Vanoppens requested a bond review hearing Wednesday, because his family was unable to afford that amount, defense attorney Michael Campbell said.
"I would remind the community he is presumed innocent until proven guilty," Campbell said after court. "Because the case is ongoing, I'm not able to comment further."
A custodian at Faith United Church of Christ, 3030 175th St., discovered the damage the morning of May 29, Lake Criminal Court records state.
An altar, an organ, restrooms, a display case and an office were damaged. The custodian also found a ceiling had fallen, and glass, mirrors and porcelain were shattered.
The vandals wrote "666" on a window outside of the pastor's office and "Hail Satan" on a printer, church members said. Police said the case was "a very juvenile crime of opportunity" and was not believed to be hate-related.
A church elder told police the damage may cost tens of thousands of dollars to repair, records state.
FAIR OAKS — One of the men accused of abusing animals at Fair Oaks Farms was arrested Wednesday, while the other two are still being sought by law enforcement.
Edgar Gardozo Vazquez, 36, of Brook, Indiana, was arrested Wednesday by the Jasper County Sheriff's Department and Indiana State Police and was being held in the Newton County Jail. U.S. Immigration and Customs Enforcement has placed a hold on him, police said.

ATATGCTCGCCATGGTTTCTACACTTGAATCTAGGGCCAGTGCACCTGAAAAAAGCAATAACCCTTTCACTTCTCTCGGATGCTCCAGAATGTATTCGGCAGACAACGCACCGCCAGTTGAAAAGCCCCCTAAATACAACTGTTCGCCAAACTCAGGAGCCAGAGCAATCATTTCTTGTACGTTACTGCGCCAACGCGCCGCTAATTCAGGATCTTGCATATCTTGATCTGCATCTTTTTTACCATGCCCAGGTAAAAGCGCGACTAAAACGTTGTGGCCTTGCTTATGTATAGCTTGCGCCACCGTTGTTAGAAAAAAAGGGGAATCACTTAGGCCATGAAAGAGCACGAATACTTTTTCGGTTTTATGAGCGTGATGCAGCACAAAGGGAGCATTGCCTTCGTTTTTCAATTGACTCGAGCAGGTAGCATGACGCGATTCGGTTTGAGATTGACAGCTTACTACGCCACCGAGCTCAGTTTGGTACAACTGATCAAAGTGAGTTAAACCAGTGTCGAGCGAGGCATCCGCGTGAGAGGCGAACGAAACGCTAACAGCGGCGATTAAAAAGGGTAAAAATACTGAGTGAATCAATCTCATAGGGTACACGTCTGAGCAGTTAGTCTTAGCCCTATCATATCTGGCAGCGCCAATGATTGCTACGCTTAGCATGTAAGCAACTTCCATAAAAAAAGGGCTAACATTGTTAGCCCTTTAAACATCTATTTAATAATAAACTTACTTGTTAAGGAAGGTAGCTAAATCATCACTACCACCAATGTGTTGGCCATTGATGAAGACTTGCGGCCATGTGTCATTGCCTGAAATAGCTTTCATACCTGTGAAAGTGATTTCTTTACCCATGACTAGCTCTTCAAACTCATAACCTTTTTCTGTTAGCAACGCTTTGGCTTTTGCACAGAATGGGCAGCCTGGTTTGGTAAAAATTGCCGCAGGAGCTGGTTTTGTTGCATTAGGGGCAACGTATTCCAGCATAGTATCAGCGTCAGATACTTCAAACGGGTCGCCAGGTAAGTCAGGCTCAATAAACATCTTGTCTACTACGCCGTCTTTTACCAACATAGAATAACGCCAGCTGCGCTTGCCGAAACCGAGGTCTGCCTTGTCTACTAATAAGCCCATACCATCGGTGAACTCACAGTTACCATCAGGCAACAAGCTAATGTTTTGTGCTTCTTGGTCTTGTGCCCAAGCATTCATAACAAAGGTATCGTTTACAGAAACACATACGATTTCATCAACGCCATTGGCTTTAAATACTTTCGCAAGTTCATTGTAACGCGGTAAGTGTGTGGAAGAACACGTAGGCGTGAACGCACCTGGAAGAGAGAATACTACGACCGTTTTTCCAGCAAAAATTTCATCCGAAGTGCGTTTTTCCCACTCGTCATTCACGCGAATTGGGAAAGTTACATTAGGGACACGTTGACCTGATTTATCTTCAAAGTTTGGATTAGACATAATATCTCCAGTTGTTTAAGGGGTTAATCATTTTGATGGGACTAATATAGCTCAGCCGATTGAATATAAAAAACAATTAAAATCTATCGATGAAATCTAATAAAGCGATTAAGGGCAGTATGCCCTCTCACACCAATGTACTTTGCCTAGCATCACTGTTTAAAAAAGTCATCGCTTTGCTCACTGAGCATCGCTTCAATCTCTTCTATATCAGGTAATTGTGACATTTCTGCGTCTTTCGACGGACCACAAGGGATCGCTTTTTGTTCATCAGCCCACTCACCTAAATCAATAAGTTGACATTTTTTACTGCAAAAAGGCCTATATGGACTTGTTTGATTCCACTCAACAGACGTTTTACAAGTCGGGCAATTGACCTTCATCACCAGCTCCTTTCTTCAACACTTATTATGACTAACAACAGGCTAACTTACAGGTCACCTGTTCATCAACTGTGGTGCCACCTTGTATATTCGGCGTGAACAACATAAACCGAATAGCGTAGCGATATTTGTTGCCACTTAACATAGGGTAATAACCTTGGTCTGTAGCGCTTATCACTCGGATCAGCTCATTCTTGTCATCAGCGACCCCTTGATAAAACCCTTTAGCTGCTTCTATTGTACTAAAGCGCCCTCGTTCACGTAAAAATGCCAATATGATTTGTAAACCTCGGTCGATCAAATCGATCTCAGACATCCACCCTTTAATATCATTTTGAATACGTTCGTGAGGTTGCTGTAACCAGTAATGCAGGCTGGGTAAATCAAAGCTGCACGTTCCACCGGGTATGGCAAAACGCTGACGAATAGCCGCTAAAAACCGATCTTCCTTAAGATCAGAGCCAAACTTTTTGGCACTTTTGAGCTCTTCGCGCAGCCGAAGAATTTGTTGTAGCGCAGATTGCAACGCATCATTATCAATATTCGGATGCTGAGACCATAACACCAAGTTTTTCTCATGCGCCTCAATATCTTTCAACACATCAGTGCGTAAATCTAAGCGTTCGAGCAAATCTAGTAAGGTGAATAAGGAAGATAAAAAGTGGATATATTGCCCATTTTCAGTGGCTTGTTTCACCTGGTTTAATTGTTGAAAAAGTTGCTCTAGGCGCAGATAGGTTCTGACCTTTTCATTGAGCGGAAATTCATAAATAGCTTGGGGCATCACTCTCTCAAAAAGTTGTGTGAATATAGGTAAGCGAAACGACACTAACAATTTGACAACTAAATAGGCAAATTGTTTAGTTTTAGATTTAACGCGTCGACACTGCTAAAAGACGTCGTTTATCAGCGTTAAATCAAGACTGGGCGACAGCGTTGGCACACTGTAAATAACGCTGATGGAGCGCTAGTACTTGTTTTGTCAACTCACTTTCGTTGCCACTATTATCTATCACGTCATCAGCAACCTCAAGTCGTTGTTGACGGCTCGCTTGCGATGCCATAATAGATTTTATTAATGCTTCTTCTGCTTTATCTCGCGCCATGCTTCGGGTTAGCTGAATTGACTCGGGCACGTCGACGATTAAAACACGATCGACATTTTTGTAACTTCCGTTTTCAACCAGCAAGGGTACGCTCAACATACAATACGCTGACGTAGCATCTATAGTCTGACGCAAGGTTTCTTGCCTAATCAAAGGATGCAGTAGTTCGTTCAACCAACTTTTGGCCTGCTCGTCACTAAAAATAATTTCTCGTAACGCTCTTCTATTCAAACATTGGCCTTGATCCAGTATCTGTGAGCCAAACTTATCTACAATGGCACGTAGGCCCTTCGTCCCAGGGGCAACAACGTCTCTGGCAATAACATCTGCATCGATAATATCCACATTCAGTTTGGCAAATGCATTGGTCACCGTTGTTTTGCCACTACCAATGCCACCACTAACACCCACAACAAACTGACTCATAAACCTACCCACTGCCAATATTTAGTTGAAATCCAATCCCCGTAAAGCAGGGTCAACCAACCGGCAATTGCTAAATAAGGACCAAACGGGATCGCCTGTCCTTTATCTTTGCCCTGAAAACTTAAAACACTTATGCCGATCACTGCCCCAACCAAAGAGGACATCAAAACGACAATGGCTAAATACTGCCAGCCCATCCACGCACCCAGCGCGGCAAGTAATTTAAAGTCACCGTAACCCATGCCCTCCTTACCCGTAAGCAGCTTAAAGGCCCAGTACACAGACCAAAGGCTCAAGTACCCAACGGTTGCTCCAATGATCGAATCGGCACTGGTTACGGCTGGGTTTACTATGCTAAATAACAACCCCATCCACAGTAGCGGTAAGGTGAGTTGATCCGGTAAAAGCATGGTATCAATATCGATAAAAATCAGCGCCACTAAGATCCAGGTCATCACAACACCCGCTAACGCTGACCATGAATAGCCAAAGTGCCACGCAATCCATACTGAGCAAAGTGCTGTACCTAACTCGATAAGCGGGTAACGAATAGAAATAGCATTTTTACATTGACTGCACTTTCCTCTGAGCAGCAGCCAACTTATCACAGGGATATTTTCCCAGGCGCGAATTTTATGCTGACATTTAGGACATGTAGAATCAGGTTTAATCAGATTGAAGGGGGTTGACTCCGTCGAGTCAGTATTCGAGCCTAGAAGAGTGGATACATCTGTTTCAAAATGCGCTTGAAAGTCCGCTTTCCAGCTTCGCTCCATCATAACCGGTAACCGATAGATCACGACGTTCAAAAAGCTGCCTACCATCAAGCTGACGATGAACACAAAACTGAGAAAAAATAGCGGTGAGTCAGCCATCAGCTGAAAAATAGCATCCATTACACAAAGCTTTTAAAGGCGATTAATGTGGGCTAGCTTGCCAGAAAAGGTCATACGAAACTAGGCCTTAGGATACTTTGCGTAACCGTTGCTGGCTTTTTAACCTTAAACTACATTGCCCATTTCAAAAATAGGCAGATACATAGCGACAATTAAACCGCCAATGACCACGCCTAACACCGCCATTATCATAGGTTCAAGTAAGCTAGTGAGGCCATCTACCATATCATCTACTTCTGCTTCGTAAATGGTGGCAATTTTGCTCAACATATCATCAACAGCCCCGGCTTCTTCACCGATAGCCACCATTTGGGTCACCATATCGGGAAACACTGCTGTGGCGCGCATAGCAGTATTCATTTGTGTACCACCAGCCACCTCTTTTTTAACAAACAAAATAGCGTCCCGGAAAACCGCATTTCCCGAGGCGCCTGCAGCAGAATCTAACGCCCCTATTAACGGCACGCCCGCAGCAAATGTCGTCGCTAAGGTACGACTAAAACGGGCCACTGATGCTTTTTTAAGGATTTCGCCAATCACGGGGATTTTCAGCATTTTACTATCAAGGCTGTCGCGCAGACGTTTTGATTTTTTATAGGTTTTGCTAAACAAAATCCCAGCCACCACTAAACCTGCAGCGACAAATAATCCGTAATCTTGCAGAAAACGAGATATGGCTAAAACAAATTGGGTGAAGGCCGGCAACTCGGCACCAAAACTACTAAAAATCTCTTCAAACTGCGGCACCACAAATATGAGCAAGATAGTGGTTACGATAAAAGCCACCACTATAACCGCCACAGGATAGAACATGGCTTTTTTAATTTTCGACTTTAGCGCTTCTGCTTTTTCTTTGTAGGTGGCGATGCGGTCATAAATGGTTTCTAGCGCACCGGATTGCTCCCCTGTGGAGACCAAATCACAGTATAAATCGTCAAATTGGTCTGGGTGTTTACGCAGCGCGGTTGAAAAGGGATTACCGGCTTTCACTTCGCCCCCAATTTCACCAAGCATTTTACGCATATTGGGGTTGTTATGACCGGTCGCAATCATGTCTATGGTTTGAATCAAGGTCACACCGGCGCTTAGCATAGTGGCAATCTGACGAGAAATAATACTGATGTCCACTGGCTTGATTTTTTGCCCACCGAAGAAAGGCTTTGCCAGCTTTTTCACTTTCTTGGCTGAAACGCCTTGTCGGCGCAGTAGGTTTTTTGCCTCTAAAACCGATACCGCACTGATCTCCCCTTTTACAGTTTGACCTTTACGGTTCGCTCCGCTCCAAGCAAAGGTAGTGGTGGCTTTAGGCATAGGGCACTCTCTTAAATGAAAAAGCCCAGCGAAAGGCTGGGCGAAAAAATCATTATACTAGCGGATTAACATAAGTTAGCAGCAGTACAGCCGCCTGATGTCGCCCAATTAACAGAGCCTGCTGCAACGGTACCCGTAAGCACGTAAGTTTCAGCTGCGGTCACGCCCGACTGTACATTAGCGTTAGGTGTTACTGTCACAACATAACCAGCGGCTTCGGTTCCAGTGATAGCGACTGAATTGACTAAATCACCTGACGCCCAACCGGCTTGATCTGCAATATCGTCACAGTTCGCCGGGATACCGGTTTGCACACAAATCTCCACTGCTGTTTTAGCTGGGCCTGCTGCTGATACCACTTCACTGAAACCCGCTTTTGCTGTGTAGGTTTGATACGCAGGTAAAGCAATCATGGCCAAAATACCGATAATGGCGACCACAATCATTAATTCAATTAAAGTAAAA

Police are still searching for the other two men — Santiago Ruvalcaba Contreros, 31, and Miguel Angel Navarro Serrano, 38.
The charges came after a video was released last week by a Florida-based animal rights organization, Animal Recovery Mission, showing alleged abuse at Fair Oaks Farms.
A federal lawsuit has also been filed against Fairlife for promoting the "extraordinary care and comfort" of its cows on milk labels after the release of several videos depicting animal abuse at one of its main supplying dairy farms, Fair Oaks Farms.
The suit filed Tuesday by a California man also names Fair Oaks Farms owners Mike and Sue McCloskey as defendants in the alleged fraud case, which seeks class-action status for "all persons in the United States that purchased the milk products."
The plaintiff, Alain Michael, of Thousand Oaks, California, claims he purchased Fairlife milk solely because of the company's guarantee it provided "extraordinary animal care" — a stark contrast from the mistreatment seen in recent videos released by ARM.
"Defendants preyed on consumer desire for dairy products sourced from farms that ensure high levels of animal welfare by making animal welfare claims a central tenet of their labeling campaign," the lawsuit alleges. "But Fairlife’s and its founders’ 'promise' is a sham. Their cows do not receive 'extraordinary care and comfort.' As a matter of routine and practice, Fairlife’s cows are tortured, kicked, stomped on, body slammed, stabbed with steel rebar, thrown off the side of trucks, dragged through the dirt by their ears and left to die unattended in over 100-degree heat. ... To add insult to injury, the abuse is rampant even at Fairlife’s 'flagship farm in Indiana' that customers are urged to visit on the products’ labels."